After a quick lunch break at a Lake Toba lookout point we finally made out way to the lovely Wahana Grana Makmur Estate in Sidikalang, an impressive farm and facility built by exporters PT Sari Makmur Tunggal Mandiri. They are a huge exporter with mills in Lintong, Medan, Surabaya and Lampung as well as the facilities in Takengon and Sidikalang. They represent a fair chunk of all Indonesian coffee exports, and have built Wahana as an experimental farm where varietals will be planted, growers educated and visitors hosted in order to move the industry forward.

We’re spending three nights here and I’m already making friends with the Wahana inhabitants. There are about 10 big, bouncing, slobbering St Bernard dogs and puppies romping around in a kennel by the main house, super excited to get fussings and almost getting their heads stuck in the fence trying to get closer to the lady feeding them toast she brought from the hotel in Parapat. Around the back of the staff quarters a pen full of rabbits hop up to the fence as I approach, and have a go at eating my skirt and shoes while I pick up one of the babies to get a cuddle in. Two small luwaks live in cages on the terrace, they look to be healthy and calm and I’m told they’re kept as pets and when awake at night can be picked up and held, but I don’t get the chance to for now. Going for a quick walk before it got too dark to see anything, it seems a very well organized place, trees look bushy and healthy and the ground is soft and spungy, shade trees tower over all the fields and the vegetable and fruit gardens are full of interesting, delicious looking produce.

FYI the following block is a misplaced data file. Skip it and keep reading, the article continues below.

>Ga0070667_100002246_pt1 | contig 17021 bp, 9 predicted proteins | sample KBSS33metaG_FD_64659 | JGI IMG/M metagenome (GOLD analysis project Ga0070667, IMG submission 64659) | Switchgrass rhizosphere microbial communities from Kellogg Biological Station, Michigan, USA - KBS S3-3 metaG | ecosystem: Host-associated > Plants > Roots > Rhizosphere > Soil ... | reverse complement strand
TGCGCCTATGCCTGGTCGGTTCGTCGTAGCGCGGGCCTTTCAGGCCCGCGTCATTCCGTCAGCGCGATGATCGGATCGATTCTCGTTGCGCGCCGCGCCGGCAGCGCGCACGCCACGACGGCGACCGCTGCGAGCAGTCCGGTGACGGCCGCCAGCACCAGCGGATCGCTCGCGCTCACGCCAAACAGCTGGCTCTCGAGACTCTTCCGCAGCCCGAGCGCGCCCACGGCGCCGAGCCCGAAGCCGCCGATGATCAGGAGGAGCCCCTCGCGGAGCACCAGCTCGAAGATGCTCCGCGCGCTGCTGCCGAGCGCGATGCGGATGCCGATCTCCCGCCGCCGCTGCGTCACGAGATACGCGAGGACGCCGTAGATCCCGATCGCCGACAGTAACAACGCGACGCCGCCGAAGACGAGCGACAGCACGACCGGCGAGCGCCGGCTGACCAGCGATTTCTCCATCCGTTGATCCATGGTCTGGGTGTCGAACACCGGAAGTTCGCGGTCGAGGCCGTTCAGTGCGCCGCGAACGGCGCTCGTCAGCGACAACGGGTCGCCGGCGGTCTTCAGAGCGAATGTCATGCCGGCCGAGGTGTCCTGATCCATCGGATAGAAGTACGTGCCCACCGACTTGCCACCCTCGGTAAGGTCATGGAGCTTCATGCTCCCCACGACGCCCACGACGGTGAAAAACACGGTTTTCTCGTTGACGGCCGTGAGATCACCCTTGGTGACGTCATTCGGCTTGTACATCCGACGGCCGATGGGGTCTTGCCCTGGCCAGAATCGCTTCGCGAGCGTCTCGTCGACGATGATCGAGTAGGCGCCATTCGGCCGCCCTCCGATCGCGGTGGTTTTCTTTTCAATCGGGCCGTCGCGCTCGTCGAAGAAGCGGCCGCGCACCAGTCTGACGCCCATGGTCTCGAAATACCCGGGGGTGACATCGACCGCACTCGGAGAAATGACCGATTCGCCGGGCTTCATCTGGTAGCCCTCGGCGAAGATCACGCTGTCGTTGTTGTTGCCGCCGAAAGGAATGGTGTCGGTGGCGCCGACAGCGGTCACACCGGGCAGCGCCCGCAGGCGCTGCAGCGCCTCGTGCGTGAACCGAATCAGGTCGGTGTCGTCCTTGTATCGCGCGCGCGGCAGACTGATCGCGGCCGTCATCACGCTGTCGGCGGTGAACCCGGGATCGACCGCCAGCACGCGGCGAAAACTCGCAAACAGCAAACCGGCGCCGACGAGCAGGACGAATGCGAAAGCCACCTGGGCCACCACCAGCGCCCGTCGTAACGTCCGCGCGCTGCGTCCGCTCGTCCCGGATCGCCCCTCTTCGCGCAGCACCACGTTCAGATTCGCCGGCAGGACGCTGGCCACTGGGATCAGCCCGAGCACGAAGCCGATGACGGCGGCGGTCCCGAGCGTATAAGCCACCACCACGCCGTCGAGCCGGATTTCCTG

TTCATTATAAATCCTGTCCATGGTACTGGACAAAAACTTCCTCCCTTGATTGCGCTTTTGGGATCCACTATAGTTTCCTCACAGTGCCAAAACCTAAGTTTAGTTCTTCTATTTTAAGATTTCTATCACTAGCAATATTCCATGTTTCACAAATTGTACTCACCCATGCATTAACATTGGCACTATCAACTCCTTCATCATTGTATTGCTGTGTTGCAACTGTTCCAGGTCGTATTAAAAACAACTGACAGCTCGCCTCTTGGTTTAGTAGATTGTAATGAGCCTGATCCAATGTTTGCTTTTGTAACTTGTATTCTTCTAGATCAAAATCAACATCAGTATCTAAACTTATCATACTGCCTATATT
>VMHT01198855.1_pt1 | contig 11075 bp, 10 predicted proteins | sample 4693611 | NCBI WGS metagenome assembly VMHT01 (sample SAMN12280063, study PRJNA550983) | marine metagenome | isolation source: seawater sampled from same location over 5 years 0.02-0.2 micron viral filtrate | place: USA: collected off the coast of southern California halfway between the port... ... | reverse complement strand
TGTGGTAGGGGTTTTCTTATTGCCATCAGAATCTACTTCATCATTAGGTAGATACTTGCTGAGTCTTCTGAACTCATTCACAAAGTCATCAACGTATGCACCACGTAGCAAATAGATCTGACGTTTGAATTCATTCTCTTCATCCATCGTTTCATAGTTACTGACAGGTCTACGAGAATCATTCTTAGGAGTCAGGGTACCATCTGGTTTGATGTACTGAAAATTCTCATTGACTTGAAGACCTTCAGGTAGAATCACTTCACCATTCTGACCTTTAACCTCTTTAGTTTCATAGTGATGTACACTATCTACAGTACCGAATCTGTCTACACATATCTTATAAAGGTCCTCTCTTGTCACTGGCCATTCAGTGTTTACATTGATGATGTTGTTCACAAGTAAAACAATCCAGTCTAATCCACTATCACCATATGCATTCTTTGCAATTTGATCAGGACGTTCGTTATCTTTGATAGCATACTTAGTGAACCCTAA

TUESDAY

Cornel, one of the Wahana agronomist on site gave us a tour of the nursery, showing the stages of the plant from soldier to seedling and ready-for-the-field plants. They choose the best cherries they can get off the healthiest most productive trees, pulp them and wash the mucilage off the parchment, then sow them into neat rows under shade cover. After 3 months they germinate and at 7 months and 8-9 set of leaves they get planted into their permanent plots. They have about an 80% germination rate on the Rasuna plants they’re currently rolling out, but also have another 11 varietals planted across various experimental plots. For example they’ve brought the high yielding Jantung Aceh down from the north to see how it does here in Sidikalang, and if it’s successful they will roll it out to local growers as well. They’re also working on Longberry from Ethiopia to see how that fares, and have other plots of Andong Sari, Villa Sarchi, Toraja, Indian S795/Jember, Hibrido de Timor/Tim Tim, Caturra, Catuai, USDA and Tipica. They are currently focusing on planting new Rasuna, Toraja and Longberry, those being the three that are showing the best results taste wise. This year they are adding 20 hectares of Rasuna to the existing 190 hectares across 7 plots that they already have. The trees we’re seeing are only 1-5 years old, and have a lifespan of 25 years before the yield gets too low to be viable.